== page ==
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How Harold Ballard wrecked what should have been the best Leaf trade in my lifetime: getting future Hall-of-Famer Bernie Parent in 1971

 In light of the Phaneuf trade on the weekend, fans are in a “trade”-talk frame-of-mind.

I was born in 1953, and I don’t pretend to remember every trade the Maple Leafs have ever made since then. I posted yesterday on a number of major deals the Leafs have been involved in over the years, but couldn’t think of one where they obtained a budding star defenseman at the age of 24.

People are probably more excited now than they were when Fletcher traded for Doug Gilmour, because, as I posted earlier, many Leafs fans didn’t honestly know much about Gilmour until he arrived in Toronto and made a huge impact over time.

There’s no doubt the Phaneuf deal has excited people. Not because it will lead to a Stanley Cup any time soon but because he provides something Leaf fans love—a skilled, hard-hitting player who plays with an edge, like a Gary Roberts on the back end.

As a Leaf guy myself for fifty years, there have been quite a number of trades that intrigued and sometimes excited me over the years.

I know there were many famous trades before my time—Max Bentley to Chicago for 5 guys in the ‘40s was huge in its day.

When I was quite young I recall the major move by Punch Imlach to acquire Red Kelly from Detroit in 1960 was big, and certainly contributed significantly to the Leafs winning 4 Cups in the 1960s.

Then there was the deal for Andy Bathgate and Don McKenney, which contributed to the Leafs winning the Cup in the spring of ’64. (Giving up Rod Seiling, Bob Nevin, Dick Duff and Arnie Brown was a big price, long term—it was a trade that helped make the Rangers a good team for many years.)

Of course, for many folks the move to ship superstar winger Frank Mahovlich along with Pete Stemkowski and a very young Garry Unger (and the rights to the then- retired Carl Brewer) was the biggest ever. The Leafs were dying on the vine in the spring of 1968, and were going to miss the playoffs the year after winning the Stanley Cup. So Imlach went after Norm Ullman, Paul Henderson and Floyd Smith, who all produced some good hockey for the Leafs over the next several seasons, but they could never get the Leafs past the first round in the playoffs.

For me, the trade that should have been the biggest and best ever was made by Jim Gregory, then the Leafs GM, in the winter of the 1970-’71 season. Mike Walton, the speedy young Leaf forward, wanted out of Toronto. The Leafs completed a 3-way deal whereby Walton and goalie Bruce Gamble ended up in Boston and Philly respectively, Rick MacLeish (drafted by the Bruins) went to the Flyers, and goalie Bernie Parent went to the Leafs.

I remember clearly that I couldn’t have been happier when I heard about the trade. It was a stunning mid-season deal, and I was thrilled at the prospect of obtaining a young, potential superstar goalie—just like current Leaf fans are about getting Phaneuf as an elite young defenseman in his prime.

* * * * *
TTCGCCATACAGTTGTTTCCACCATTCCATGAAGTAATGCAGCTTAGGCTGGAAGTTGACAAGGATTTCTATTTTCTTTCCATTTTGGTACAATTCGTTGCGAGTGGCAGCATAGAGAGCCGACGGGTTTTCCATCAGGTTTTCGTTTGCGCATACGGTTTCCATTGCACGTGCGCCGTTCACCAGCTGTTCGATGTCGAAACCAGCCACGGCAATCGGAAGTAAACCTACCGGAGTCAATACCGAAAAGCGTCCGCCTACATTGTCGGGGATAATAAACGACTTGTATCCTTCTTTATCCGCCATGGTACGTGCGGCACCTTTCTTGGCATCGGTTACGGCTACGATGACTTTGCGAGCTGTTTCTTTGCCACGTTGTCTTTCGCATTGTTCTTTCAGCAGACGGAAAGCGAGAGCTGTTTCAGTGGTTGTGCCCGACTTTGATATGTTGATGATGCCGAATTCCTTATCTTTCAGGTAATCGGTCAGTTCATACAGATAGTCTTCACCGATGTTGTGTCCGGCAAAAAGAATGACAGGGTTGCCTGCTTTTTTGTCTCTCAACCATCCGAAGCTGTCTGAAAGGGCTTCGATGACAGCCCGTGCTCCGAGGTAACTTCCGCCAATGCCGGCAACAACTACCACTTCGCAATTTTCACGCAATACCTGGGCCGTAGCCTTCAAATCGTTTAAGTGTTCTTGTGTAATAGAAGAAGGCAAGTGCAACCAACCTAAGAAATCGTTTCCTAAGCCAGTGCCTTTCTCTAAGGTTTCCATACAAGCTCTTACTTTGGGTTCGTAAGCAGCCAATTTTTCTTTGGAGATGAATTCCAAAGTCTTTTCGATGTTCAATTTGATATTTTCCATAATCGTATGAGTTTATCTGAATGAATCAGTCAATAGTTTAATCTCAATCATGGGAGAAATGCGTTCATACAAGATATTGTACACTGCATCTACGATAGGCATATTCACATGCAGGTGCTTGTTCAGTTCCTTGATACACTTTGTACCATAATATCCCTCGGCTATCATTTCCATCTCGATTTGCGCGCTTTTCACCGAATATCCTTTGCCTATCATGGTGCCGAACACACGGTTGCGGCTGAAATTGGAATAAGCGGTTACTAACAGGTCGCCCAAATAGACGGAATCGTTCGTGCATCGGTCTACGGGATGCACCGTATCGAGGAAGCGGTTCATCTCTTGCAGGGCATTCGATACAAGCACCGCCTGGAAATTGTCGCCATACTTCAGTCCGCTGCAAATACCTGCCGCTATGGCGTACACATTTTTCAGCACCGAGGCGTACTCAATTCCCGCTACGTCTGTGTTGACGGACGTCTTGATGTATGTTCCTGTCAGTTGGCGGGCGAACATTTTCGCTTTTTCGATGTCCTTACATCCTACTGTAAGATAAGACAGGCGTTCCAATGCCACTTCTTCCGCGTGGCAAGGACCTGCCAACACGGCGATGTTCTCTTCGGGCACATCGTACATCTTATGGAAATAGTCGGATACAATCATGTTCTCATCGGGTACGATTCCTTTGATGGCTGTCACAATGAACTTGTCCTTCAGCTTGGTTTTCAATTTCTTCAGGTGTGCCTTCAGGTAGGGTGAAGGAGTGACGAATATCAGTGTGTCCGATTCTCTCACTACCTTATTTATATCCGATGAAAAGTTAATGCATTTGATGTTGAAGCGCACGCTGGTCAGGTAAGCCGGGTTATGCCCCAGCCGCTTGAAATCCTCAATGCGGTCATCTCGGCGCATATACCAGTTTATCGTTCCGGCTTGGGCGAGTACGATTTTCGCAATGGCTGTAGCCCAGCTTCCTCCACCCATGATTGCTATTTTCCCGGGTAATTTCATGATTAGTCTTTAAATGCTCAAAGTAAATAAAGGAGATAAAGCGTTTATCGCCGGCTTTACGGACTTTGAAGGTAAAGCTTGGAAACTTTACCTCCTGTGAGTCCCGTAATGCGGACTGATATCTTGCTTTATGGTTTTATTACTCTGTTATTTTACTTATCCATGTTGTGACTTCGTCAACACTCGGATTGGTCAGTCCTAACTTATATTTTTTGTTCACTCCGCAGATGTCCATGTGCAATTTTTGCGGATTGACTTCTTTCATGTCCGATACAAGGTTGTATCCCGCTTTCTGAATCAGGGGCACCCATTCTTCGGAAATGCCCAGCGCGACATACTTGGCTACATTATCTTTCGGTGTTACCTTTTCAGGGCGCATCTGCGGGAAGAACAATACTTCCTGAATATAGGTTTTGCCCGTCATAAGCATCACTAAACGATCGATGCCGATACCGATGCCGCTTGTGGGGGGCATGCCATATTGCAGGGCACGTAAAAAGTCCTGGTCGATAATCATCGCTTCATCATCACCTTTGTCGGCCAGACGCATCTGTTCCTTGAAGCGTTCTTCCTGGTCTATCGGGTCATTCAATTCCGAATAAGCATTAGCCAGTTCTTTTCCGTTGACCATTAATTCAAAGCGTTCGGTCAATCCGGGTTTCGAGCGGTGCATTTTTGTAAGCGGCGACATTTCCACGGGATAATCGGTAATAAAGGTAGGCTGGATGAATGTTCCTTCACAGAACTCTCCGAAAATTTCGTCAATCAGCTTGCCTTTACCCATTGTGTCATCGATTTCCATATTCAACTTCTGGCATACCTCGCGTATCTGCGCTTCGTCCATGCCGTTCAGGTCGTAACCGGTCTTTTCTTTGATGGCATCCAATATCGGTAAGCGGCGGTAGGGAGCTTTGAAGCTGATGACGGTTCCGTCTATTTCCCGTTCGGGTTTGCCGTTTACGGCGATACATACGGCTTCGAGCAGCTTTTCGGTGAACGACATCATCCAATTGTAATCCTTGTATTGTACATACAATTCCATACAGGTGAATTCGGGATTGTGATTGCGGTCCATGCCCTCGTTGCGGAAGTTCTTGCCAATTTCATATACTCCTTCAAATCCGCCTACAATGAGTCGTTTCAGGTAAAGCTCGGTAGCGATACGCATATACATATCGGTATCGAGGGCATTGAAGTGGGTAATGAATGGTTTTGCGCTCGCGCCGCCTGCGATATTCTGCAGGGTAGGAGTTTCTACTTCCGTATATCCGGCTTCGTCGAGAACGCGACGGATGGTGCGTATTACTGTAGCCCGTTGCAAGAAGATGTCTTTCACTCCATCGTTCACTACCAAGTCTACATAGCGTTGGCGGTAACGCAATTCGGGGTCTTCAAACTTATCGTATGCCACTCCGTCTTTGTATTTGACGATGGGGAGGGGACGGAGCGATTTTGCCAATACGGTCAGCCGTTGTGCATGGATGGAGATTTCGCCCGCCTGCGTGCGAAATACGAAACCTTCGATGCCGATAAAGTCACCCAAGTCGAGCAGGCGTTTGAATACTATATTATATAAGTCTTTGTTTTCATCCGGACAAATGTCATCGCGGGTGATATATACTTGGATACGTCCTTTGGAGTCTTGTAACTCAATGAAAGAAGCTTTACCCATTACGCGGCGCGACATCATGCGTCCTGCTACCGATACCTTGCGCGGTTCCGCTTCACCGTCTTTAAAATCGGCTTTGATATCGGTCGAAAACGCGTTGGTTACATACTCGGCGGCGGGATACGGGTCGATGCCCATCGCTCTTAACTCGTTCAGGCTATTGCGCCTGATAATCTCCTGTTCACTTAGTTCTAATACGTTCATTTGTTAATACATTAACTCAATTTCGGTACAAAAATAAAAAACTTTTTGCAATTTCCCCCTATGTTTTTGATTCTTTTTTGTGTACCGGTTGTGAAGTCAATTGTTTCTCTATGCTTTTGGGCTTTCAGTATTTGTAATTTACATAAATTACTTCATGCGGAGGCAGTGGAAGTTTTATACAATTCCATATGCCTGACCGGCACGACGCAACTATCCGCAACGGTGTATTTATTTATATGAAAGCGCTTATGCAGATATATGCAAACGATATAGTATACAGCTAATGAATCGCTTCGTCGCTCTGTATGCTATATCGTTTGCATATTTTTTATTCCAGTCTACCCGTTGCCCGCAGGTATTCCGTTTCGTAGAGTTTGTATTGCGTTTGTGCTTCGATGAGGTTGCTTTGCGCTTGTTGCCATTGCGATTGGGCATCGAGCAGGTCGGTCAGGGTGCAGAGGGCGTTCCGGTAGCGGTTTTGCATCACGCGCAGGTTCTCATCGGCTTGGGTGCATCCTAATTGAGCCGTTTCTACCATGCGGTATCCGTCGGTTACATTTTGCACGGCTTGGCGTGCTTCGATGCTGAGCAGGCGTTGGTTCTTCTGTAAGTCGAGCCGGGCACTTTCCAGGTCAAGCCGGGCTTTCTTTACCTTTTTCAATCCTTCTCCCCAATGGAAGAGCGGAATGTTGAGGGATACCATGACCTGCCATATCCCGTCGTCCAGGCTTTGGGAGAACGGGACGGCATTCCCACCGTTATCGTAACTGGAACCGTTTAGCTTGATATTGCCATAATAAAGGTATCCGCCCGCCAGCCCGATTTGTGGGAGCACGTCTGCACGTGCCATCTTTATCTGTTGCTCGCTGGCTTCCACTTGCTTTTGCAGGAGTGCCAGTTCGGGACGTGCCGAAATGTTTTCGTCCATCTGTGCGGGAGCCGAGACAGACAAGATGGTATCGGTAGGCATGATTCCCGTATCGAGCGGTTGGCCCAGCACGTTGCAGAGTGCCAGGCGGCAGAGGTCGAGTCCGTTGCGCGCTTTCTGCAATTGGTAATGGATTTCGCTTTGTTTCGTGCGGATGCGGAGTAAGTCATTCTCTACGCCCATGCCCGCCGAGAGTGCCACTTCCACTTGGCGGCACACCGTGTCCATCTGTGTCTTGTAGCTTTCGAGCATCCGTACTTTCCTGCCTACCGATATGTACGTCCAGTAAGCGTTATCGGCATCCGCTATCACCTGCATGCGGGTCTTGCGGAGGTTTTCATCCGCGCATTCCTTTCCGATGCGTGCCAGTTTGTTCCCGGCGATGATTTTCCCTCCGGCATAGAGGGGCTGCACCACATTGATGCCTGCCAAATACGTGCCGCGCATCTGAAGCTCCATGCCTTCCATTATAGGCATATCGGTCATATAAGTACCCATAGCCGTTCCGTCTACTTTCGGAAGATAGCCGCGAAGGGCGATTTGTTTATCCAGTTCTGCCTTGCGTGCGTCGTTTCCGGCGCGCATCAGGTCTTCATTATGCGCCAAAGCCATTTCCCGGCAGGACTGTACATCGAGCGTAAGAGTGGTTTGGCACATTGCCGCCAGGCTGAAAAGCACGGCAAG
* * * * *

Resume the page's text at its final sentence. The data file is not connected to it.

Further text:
After three horrible seasons since winning the Cup, the Leafs had again started slowly that 1970-’71 season, but they turned their season around and got hot at the beginning of December. Dave Keon was having a fabulous season with unknown forwards Garry Monaghan and Billy MacMillan on his wings. Jim Harrison came over in a trade with the Bruins and brought a toughness that was lacking on the forward lines. Brian Spencer was called up from the minors to add even more toughness in the corners and along the boards.

Importantly, Jacques Plante had joined the Leafs after ending a long retirement to star with the expansion St. Louis Blues. He had a tremendous season that year with the Leafs, and obtaining Parent was, to me, going to make the Leafs at least a solid playoff team.

Parent had come up as a 20 year-old with the Bruins out of Niagara Falls in 1965, and went to Philadelphia in the 1967 expansion draft. He played well with the Flyers, and was just what the Leafs had not had in my memory—a solid, young, goalie. (Johnny Bower had been outstanding, of course, for many years, but he played until he was 45 years old during the 1969-’70 season.)

That spring of ‘71, the Leafs gave a great Rangers team all they could handle in a tough 6-game series. Parent played well for the most part in that series splitting time with Plante. (Plante started 2 games and a part of a third—the infamous night Vic Hadfield threw Parent’s mask up in the stands at Madison Square Garden during a bench-clearing brawl near the end of Game 2.)

Unfortunately, within a year, Parent was on his way to the World Hockey Association and the Miami Screaming Eagles—or whatever they were supposed to be called. Leafs owner Harold Ballard never believed the WHA would make it, and he lost Parent, Rick Ley, Brad Selwood, Jim Harrison and others, essentially gutting the young team Jim Gregory had assiduously built over the past several seasons.

Parent played little, if at all, in the WHA, I can’t remember clearly. I do know that he wanted back into the NHL the next season, but didn’t want to come back to Toronto. So the Leafs traded his rights back to Philadelphia along with a draft choice (Larry Goodenough) for a first-round draft choice (Bob Neely) and goalie Doug Favell. Goodenough had a steadier career than Neely, even though he was drafted much lower.

Parent helped the Flyers win 2 Stanley Cups, and became a Hall-of-Fame goaltender, having honed his craft playing with the master, Plante, in Toronto.

Ballard’s lack of foresight—and his thrift—cost the Leafs a superstar goaltender and also cost Leafs fans a lot of frustrating nights, wondering what might have been

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